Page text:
Inspiring youth village for orphans generates solar power for nearly 10% of Rwanda

November 15, 2017 by  
Filed under Eco, Green, Recycle

More than one million people in a population of over 11 million in Rwanda are orphans . After hearing about this crisis, couple Anne Heyman and Seth Merrin started the Agahozo-Shalom Youth Village (ASYV) to offer a safe community and four-year high school education for at-risk orphans. Today, over 500 teenagers from across Rwanda’s 30 districts call the youth village home — and an on-site solar plant provides clean energy to other parts of the country. After hearing about Rwanda’s orphan crisis, Heyman was reminded of youth villages Israel constructed to house children orphaned after the Holocaust. The couple began ASYV to help teenagers specifically, as they knew of several organizations already working to care for orphaned babies. On 144 acres, hundreds of teenagers now receive an education and a family. Related: This modular orphanage in Thailand was built using local and recycled materials ASYV organizes students into families. Each group has a mama, a Rwandan educator who resides in a house with the teens, and a big brother or big sister or Rwandan guidance counselor who visits once a week. They also have a cousin, a foreign volunteer who comes for a year. ASYV recruits teenagers from around the country, taking in 125 every year. A village Health and Wellness Center provides medical and mental care, with health education on topics like HIV/AIDS, malaria prevention, and diet. Life Enrichment Applied Programs allow students to get involved in athletics or the arts. A farm , where students can get hands-on farming experience, provides around 30 percent of the village’s food. There’s even a 8.5-megawatt solar plant on village grounds. According to ASYV, “It is the first sub-Saharan grid-connected solar project, and provides electricity to nearly 10 percent of Rwanda.” Students of mixed ethnicities live together, as the youth village hopes to express reconciliation in Rwanda. One student, who asked to remain nameless, told National Geographic, “Of course, I know that some of my brothers are born from parents who could have been killers in the genocide. But why should we punish them for crimes they did not commit? I don’t want to know what their parents did. I only see them as my brothers and sisters.” Ten years in, graduates of the youth village have gone on to higher education at universities like Brown University or the University of Pennsylvania. Student Emmanuel Nkund’unkundiye, at ASYV’s first graduation ceremony, said, “Many people call us orphans but this time we are no longer orphans, we have a home.” Check out ASYV’s website for more information on the community, or on how to get involved . + Agahozo-Shalom Youth Village Via National Geographic Images via Agahozo-Shalom Youth Village Facebook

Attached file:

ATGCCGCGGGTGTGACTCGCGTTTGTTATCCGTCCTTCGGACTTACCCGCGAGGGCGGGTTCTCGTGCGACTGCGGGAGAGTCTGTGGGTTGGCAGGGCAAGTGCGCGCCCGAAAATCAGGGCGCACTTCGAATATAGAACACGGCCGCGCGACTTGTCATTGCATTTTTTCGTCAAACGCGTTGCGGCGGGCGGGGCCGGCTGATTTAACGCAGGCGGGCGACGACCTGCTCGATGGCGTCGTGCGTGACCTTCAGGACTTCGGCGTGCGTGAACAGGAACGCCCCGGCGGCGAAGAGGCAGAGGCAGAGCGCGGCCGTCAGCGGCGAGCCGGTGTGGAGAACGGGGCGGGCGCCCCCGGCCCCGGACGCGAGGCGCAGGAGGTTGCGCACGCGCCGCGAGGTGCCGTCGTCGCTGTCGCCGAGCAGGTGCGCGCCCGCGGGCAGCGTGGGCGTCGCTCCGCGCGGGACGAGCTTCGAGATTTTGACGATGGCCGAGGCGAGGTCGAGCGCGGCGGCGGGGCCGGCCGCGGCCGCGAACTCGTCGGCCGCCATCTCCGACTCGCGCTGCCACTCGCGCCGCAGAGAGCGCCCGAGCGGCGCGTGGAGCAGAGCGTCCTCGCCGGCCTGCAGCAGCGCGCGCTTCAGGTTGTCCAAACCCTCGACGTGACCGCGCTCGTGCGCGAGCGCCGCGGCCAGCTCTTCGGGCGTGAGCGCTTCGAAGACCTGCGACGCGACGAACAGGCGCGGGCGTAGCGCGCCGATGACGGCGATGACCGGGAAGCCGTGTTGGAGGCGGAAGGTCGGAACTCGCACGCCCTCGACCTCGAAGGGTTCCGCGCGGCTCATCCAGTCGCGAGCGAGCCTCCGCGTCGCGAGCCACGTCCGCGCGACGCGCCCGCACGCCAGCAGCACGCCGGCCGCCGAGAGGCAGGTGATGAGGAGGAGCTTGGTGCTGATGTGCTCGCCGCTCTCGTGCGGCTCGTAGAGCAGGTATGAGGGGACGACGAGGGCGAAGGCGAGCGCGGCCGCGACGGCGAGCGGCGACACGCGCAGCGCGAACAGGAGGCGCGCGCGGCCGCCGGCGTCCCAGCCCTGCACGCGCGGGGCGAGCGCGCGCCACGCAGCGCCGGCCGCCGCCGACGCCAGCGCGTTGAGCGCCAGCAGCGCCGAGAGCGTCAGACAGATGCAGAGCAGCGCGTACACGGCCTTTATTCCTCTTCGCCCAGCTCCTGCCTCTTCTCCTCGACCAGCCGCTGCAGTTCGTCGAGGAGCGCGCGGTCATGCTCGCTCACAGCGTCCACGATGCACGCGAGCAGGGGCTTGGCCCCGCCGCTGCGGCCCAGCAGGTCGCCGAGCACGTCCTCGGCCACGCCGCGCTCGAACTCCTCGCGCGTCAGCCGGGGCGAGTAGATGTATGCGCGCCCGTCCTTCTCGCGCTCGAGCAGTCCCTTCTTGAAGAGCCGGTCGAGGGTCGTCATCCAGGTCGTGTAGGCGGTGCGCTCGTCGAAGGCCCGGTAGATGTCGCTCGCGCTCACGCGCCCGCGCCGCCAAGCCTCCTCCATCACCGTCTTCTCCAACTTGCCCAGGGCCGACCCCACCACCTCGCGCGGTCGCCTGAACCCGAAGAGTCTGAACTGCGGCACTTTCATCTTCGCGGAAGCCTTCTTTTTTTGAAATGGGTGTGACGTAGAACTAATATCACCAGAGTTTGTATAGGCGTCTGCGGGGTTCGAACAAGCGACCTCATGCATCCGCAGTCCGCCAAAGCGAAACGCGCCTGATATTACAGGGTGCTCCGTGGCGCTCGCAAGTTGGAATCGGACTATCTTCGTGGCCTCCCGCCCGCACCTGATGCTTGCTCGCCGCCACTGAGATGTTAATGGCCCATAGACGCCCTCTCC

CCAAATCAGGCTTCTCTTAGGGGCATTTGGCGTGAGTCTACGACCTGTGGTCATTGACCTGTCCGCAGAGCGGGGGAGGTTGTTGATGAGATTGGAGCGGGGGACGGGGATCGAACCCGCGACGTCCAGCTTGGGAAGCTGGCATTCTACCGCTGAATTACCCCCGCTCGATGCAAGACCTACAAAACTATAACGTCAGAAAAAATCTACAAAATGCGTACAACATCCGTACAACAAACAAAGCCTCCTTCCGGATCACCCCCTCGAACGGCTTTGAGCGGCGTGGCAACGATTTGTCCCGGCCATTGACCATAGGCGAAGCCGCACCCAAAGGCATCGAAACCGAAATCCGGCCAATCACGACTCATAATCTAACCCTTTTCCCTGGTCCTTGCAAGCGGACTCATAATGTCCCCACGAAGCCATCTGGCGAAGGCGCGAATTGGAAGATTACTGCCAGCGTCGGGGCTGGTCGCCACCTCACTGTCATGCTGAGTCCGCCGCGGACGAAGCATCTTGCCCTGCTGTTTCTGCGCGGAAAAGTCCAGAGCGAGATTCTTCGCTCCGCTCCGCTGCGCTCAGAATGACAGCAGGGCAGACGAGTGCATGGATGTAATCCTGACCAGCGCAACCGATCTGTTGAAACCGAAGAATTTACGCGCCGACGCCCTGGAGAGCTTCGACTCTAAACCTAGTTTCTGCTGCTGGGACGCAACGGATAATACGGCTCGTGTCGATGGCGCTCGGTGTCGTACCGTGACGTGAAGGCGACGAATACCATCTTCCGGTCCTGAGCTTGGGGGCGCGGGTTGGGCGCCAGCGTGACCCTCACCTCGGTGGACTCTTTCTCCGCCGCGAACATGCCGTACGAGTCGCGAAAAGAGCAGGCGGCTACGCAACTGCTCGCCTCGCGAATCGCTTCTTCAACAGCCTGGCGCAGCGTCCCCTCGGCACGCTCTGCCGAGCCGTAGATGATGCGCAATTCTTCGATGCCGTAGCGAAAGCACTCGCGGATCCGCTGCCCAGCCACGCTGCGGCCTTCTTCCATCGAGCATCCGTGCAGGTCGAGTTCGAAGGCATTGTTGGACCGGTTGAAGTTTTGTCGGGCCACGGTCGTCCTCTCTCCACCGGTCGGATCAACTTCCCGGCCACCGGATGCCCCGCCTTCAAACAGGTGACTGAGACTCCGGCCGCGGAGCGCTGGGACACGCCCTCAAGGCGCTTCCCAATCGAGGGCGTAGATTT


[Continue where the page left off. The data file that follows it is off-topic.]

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Inspiring youth village for orphans generates solar power for nearly 10% of Rwanda

This modular orphanage in Thailand was built using local and recycled materials

November 7, 2017 by  
Filed under Green, Recycle

This cluster of tiny shelters for Burmese children in Thailand was built using reclaimed wood and locally sourced materials . Following the success of his Casa Techo emergency dwellings in Colombia, Chilean architect Sebastián Contreras Rodriguez developed a modular design that can be adapted to local conditions and material availability. The Hua-Fai – Youth Center is located in the city of Mae Sot in northwest Thailand close to the Burmese border. As this part of the country is prone to floods, the architect designed raised modules that stand 2.62 feet (80 cm) off the ground with steel profiles anchored to concrete dice. Related: Iranian Architect Builds Sustainable Bamboo Dome From Bamboo and Dry Rice Plants Rodriguez collaborated with Estudio Cavernas and a.gor.a architects to build the structures. Each unit can house two kids with a bedroom on the upper floor, and a social area on the lower level. Recycled wood taken from demolished houses was used to create the main trusses, while eucalyptus logs facilitate natural ventilation. The roofing is made from sugarcane leaves sourced from an adjacent site. + Sebastián Contreras Rodriguez + Estudio Cavernas + a.gor.a architects Photos by Juan Cuevas, Alejandro Sánchez, Albert Company-Olmo

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This modular orphanage in Thailand was built using local and recycled materials

1,021 MW solar plant will generate steam for Oman oilfield

November 7, 2017 by  
Filed under Eco, Green